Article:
Restaurants call for industry to focus on wellbeing to boost recruitment
- Credit: Danielle Booden
City restaurant owners are urging the hospitality industry to improve work-life balance for staff after major changes reducing shift patterns have proved a success.
The calls come amid the national backdrop of staff leaving the sector during the pandemic for other professions.
Richard Bainbridge, owner of Benedicts in St Benedicts Street, said: "During lockdown we refocussed. We realised we wanted a better work-life balance and decided to work smarter."
He said staff do shorter shifts rather than long days and added: "It is nice to watch staff flourish. They are rested and excited. The industry is changing. You have to adapt and the hospitality business will come back stronger."
Hannah Springham, co-owner of Farmyard Restaurant in St Benedicts Street, The Dial House in Reepham and Farmyard Frozen on the edge of the city, said the business changed how its chefs worked in May last year meaning they work four days a week.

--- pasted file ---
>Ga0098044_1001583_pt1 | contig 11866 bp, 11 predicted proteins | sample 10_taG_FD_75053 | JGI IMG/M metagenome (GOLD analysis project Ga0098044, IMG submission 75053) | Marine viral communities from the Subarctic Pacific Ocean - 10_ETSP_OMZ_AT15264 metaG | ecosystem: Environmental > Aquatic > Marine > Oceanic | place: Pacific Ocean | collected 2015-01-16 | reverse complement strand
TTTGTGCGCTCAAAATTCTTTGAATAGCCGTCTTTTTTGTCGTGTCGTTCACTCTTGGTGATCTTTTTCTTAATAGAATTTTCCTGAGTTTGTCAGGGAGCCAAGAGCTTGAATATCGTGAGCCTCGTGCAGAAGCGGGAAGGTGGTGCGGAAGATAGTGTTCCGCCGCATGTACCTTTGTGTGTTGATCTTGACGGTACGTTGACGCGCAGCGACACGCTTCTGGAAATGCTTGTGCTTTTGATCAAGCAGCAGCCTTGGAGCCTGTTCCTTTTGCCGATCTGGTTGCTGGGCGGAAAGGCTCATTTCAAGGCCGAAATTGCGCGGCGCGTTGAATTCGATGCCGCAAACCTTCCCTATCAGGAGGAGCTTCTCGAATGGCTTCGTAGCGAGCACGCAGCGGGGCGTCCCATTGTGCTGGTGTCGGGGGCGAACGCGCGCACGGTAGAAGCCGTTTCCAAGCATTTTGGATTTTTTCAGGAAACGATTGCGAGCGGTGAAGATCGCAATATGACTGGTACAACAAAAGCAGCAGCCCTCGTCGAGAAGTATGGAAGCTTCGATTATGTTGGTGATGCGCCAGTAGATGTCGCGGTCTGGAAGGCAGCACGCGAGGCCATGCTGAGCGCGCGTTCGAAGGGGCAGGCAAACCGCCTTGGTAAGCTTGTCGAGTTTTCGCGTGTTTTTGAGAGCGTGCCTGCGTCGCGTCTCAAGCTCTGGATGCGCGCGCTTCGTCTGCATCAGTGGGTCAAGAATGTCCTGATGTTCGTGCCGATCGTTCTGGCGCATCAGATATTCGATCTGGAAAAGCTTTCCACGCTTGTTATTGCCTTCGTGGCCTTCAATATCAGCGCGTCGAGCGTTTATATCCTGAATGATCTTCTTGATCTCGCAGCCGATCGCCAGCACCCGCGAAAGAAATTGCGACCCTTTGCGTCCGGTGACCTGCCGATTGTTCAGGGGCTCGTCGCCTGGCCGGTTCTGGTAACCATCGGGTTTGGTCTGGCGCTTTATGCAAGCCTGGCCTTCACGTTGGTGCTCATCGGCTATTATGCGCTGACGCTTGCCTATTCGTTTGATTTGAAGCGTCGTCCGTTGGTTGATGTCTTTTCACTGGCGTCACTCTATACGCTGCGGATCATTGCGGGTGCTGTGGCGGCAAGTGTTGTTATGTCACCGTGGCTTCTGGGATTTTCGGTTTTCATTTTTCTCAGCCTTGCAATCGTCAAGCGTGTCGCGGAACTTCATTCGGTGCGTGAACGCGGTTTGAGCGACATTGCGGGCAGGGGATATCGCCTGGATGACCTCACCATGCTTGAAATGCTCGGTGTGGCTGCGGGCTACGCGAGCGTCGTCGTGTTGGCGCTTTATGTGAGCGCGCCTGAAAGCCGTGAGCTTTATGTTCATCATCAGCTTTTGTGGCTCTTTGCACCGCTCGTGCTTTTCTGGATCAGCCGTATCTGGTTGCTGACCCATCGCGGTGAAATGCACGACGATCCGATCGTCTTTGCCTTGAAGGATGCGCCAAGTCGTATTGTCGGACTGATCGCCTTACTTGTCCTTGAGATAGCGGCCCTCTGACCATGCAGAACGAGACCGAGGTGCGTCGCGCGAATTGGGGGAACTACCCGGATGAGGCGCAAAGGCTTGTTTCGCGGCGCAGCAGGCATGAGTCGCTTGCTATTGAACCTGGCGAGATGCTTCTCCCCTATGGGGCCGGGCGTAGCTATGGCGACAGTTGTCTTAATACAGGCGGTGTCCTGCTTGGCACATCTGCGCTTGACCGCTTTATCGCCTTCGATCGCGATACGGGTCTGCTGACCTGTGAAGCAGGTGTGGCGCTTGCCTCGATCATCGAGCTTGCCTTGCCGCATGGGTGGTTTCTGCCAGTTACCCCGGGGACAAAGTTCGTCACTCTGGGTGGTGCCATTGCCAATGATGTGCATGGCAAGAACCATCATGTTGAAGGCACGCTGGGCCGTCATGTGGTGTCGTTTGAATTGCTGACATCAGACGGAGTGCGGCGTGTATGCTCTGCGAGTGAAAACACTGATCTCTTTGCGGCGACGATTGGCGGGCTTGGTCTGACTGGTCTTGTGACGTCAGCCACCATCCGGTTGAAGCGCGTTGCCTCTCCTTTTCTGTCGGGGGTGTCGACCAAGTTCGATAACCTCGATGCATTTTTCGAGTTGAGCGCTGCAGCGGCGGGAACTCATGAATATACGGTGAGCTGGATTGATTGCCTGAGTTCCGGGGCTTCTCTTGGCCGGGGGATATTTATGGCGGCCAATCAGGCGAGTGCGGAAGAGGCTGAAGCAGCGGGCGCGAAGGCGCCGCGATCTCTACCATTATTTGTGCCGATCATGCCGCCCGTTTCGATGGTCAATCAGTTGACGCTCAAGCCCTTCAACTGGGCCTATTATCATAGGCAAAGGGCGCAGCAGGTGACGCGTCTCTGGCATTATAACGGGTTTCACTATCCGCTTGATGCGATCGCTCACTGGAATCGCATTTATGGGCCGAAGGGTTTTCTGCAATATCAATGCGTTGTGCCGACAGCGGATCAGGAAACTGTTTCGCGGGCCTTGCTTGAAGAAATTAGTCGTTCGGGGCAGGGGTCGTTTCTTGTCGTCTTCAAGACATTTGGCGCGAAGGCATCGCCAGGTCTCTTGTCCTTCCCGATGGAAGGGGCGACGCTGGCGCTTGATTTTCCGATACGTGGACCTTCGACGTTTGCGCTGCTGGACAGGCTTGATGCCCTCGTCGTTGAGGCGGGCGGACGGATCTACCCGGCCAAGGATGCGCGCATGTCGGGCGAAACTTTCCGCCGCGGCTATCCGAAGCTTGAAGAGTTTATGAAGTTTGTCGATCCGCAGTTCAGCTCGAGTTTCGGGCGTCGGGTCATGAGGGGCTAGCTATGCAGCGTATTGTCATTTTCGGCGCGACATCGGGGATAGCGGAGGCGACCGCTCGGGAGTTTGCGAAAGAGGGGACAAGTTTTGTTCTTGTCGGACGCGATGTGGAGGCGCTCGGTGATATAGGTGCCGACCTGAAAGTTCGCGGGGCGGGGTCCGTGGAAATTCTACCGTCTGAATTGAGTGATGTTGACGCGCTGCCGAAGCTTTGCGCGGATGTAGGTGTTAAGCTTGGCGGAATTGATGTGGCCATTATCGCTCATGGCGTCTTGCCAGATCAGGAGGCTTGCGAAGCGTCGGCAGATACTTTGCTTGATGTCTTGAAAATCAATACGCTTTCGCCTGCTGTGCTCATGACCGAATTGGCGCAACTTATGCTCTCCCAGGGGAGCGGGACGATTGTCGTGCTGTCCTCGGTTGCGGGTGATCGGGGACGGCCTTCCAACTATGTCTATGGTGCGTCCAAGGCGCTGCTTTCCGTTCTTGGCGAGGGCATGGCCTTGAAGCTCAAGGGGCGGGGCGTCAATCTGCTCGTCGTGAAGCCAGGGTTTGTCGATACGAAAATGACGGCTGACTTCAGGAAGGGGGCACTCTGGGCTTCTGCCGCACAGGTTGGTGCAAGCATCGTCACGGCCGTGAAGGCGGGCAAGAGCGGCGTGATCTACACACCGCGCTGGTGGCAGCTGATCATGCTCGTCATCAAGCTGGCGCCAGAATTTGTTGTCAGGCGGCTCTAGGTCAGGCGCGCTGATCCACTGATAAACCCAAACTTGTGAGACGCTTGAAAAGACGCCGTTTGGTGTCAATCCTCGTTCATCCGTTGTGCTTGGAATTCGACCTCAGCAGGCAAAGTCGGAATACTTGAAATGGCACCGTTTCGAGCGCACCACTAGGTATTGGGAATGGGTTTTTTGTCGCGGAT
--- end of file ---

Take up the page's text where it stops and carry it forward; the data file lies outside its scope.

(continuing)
She said: "We saw recruitment problems drop. The whole industry style isn't acceptable in terms of long working hours. It isn't sustainable. There is a problem with burnout and mental health.
"There isn't much you can control in the restaurant industry but the one thing you can control is staff wellbeing and recruitment."
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Ms Springham added prices had to go up for customers, who understood the reasons why, but happier staff created a better restaurant experience.
She said there had been a crisis in staff retention for years but its change in policy attracted staff.
Steve Hutton, managing director at Middletons Steakhouse and Grill in Timberhill, which is one of nine in East Anglia, said: "Recruitment with chefs is a nightmare. It is difficult. During the pandemic a lot became Amazon drivers."
He added that pre-pandemic the group had 100 chefs and now has 20 vacancies and if hospitality jobs were not filled the sector would stagnate.
Mr Hutton said the business was looking into getting licences so it could recruit chefs from Asia and India and implored the government to review its immigration policies.
Aey Allen, owner of The Vine in Dove Street, said many hospitality businesses around her were struggling to attract staff and one reason could be fewer international students coming the UK.